Keyboardist and pianist is skilled in both acoustic piano and electronic keyboards; he is also at ease with modern sonorities and technologies. Quickly making headway in jazz world, the pianist has strong technique; is versatile, constructive and emotional at the same time. Well-grounded in rich history of jazz, the young musician is developing his own style, revealing both his pensive and witty nature. Performing on jazz scene for more than ten years, Dmitrij Golovanov is actively involved in Lithuanian jazz life; collaborates with Lithuanian jazz masters. His repertoire ranges from jazz classics (with Big Bands) to original creative (with group Riot). The pianist graduated from B. Dvarionas School of Music, studied at the Lithuanian Academy of Music and Theatre, and F. Mendelssohn Collage of Music and Theatre in Leipzig. He has been a prize-winner in several competitions, appeared in a number of festivals and concerts, and recorded several CDs. Currently, he collaborates with Janas Maksimovičius, Liudas Mockūnas and group Riot; also plays in Leipzig based unconventional international formation Beat Freisens Spelunkenorchester (formed in 2006), comprised from traditional jazz trio and string quartet. As its regular member, Golovanov recently has appeared in festival Leipzig Jazz Tage 2007. His keyboards are also featured in Magic Mushrooms, last year’s laureate of Vilnius Jazz Young Power. Having graduated from the Lithuanian Academy of Music and Theatre as a jazz performer and teacher, Dmitrij Golovanov has joined its faculty this year. In his participant’s application for Vilnius Jazz Young Power Dmitrij Golovanov has described his motivation as “overmastering inner desire”. At the final round he presents his composition Infected. — © Jūratė Kučinskaitė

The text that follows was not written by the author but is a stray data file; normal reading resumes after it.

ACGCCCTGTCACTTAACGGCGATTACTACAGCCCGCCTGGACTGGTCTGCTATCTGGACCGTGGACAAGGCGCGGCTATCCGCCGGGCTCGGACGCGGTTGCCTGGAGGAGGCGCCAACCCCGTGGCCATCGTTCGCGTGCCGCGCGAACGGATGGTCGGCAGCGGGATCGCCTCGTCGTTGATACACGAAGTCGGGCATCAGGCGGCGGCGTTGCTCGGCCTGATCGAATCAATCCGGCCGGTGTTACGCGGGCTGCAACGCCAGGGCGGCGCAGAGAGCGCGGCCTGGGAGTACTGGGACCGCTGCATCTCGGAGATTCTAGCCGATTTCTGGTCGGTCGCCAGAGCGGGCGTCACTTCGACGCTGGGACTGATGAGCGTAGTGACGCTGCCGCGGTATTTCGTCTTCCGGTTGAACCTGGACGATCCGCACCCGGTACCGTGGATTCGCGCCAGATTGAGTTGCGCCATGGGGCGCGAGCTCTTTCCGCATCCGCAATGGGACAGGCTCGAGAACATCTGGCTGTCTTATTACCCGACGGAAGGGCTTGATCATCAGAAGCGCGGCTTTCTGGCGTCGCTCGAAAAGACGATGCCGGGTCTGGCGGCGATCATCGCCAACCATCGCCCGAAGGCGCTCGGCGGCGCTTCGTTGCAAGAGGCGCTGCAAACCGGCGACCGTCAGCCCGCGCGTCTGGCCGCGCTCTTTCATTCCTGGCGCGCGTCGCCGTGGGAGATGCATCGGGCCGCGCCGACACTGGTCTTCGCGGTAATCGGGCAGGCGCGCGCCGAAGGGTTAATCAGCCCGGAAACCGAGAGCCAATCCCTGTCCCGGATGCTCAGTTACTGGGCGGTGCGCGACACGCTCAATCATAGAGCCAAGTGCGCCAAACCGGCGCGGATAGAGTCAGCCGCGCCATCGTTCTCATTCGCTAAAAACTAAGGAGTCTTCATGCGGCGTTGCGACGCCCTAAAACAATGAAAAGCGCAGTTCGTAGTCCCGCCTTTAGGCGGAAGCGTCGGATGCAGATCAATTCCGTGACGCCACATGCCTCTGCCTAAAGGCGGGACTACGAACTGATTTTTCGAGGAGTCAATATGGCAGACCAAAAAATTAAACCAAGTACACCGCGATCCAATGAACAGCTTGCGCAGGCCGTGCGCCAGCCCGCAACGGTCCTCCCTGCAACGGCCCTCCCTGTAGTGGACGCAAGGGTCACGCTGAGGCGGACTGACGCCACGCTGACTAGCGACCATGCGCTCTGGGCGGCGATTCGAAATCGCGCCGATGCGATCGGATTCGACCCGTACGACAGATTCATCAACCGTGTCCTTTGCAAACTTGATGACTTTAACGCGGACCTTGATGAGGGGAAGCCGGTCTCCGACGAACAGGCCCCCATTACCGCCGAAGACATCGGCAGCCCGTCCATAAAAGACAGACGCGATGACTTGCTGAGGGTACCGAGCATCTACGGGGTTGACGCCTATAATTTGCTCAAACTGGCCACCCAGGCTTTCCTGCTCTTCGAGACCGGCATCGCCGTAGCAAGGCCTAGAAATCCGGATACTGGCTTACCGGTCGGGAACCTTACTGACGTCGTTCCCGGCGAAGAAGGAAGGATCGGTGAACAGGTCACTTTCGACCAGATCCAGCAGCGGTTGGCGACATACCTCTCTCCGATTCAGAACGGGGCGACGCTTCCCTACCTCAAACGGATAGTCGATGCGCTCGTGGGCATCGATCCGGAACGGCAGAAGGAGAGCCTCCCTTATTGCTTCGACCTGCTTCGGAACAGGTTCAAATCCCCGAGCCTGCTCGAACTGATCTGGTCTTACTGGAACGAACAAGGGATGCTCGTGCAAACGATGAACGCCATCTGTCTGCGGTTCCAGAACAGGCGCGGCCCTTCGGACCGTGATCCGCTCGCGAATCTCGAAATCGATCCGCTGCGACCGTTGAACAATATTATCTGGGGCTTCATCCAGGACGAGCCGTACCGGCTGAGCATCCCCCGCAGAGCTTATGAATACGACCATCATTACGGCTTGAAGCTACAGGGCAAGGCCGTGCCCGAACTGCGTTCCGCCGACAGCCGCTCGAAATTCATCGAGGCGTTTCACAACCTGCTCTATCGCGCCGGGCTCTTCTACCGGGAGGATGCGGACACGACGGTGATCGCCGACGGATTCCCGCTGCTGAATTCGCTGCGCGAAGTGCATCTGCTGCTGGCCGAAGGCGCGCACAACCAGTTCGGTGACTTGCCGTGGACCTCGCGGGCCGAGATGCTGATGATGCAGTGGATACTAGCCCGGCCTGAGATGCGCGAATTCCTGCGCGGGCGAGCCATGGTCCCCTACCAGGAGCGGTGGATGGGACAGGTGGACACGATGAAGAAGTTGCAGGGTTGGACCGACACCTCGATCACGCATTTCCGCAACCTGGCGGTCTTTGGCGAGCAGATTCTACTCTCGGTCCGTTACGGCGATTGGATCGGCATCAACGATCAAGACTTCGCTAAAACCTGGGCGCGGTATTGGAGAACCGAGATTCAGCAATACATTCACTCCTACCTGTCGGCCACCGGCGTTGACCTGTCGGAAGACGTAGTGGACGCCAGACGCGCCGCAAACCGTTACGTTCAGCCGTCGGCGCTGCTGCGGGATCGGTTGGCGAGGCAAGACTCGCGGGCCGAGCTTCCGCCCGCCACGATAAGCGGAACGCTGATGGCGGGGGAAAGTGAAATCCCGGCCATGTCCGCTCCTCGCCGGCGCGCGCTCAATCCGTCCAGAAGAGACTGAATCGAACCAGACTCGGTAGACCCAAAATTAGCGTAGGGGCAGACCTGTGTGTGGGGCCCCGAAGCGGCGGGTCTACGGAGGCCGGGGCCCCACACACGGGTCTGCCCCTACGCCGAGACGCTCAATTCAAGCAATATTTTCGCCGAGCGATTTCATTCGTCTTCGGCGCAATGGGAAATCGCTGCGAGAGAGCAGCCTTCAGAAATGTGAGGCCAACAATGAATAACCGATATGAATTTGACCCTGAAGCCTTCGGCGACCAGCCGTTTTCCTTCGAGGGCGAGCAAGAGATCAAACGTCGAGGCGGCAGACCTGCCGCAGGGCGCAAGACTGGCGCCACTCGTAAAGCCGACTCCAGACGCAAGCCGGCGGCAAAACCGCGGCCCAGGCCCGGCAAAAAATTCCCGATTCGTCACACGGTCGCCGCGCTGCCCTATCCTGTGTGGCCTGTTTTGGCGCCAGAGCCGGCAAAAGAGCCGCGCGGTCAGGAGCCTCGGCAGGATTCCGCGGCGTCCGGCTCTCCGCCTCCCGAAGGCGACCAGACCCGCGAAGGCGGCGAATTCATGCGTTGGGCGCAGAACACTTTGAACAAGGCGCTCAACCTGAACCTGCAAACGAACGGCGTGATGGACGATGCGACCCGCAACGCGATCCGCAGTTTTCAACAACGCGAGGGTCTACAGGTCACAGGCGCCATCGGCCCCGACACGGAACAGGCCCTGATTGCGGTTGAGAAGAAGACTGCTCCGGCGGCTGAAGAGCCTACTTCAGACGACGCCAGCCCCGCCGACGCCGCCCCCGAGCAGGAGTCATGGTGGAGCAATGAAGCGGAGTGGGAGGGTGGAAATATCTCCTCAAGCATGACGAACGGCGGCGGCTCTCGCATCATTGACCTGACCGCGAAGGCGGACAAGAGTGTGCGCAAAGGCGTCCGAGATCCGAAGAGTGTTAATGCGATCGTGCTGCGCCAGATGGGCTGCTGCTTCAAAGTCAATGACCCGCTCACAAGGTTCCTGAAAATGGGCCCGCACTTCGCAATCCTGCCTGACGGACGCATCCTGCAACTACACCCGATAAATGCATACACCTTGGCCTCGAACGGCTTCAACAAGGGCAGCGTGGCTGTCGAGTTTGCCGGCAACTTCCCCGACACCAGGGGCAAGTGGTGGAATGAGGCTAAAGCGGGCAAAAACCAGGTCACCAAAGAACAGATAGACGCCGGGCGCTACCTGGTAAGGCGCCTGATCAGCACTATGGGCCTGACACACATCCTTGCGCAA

Marijus Aleksa

Marijus Aleksa

appeared on the professional music scene at the age of thirteen playing in “Vilnius jazz festival 1999” and “Birstonas jazz festival 2000” with a well known Lithuanian jazz piano player Oleg Molokojedov. Till now he played in all Lithuanian jazz festivals with all Lithuanian jazz stars like Vladimir Chekasin, Petras Vysniauskas, Liudas Mockunas, e.t.c. He also played in some jazz festivals abroad and collaborated with a famous Swiss jazz bass player Herbie Kopf. In the year 2004 Marijus Aleksa started to play with one of the most famous pop groups in Lithuania called “SKAMP”.

Vytis Nivinskas

Vytis Nivinskas

An influential figure among Lithuanian jazz musicians, double bassist Vytis Nivinskas demonstrates mature musical thinking, rich and expressive sound, vivid and active articulation, flexible and tuneful melodic lines. He developed an interest in music rather late. Fascinated with jazz he traded studies of philosophy at Vilnius University for double bass. Emerging on jazz stage in 1994, the bassist has not take long to acquire a solid experience as he played with leading Lithuanian jazz musicians, participated in numerous jazz, rock, classical and contemporary music projects. Vytis Nivinskas is a creative personality who has initiated such exclusive projects as “Coltrane Impressions” (2000, his debut as band leader) and an international group “Baltic Asteroids” where he played during his studies in the USA and revealed himself as a composer. Recently he is performing with the groups “Saga” and “Riot”, composing and teaching. — (c) Jūratė Kučinskaitė

Darius Rudis

Darius Rudis